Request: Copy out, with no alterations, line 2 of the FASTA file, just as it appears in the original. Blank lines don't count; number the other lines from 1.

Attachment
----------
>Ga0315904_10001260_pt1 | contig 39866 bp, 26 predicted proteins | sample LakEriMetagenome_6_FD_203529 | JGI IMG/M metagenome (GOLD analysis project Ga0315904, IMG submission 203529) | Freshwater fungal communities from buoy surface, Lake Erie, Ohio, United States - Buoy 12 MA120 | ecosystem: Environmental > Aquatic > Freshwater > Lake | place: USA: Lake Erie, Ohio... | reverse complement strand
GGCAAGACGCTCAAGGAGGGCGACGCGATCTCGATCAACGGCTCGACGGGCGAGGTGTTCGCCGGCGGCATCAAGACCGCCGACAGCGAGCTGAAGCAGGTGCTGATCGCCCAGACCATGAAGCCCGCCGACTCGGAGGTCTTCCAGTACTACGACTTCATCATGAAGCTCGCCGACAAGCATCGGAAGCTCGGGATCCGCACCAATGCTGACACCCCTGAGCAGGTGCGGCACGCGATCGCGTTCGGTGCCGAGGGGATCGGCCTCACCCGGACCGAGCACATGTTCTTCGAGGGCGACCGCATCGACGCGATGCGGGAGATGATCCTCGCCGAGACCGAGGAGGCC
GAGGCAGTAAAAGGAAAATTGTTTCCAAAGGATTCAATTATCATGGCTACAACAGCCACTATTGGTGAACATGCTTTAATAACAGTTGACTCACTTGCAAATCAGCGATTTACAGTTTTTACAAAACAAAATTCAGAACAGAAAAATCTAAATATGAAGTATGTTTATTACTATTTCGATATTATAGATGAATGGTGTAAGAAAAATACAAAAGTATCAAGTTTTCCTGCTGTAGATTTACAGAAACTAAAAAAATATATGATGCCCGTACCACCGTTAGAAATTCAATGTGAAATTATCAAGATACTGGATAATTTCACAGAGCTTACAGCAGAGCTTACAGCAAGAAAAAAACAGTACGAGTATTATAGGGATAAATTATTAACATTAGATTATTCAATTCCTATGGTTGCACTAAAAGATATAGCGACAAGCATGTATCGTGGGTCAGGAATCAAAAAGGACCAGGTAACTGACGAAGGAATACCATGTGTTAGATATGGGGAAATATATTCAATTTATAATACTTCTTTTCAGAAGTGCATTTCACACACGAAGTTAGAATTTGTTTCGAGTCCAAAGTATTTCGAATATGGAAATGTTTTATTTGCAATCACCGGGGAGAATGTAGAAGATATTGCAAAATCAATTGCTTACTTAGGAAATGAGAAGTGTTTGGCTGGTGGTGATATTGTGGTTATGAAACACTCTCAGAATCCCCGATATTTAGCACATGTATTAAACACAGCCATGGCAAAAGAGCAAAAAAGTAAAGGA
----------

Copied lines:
GGCAAGACGCTCAAGGAGGGCGACGCGATCTCGATCAACGGCTCGACGGGCGAGGTGTTCGCCGGCGGCATCAAGACCGCCGACAGCGAGCTGAAGCAGGTGCTGATCGCCCAGACCATGAAGCCCGCCGACTCGGAGGTCTTCCAGTACTACGACTTCATCATGAAGCTCGCCGACAAGCATCGGAAGCTCGGGATCCGCACCAATGCTGACACCCCTGAGCAGGTGCGGCACGCGATCGCGTTCGGTGCCGAGGGGATCGGCCTCACCCGGACCGAGCACATGTTCTTCGAGGGCGACCGCATCGACGCGATGCGGGAGATGATCCTCGCCGAGACCGAGGAGGCC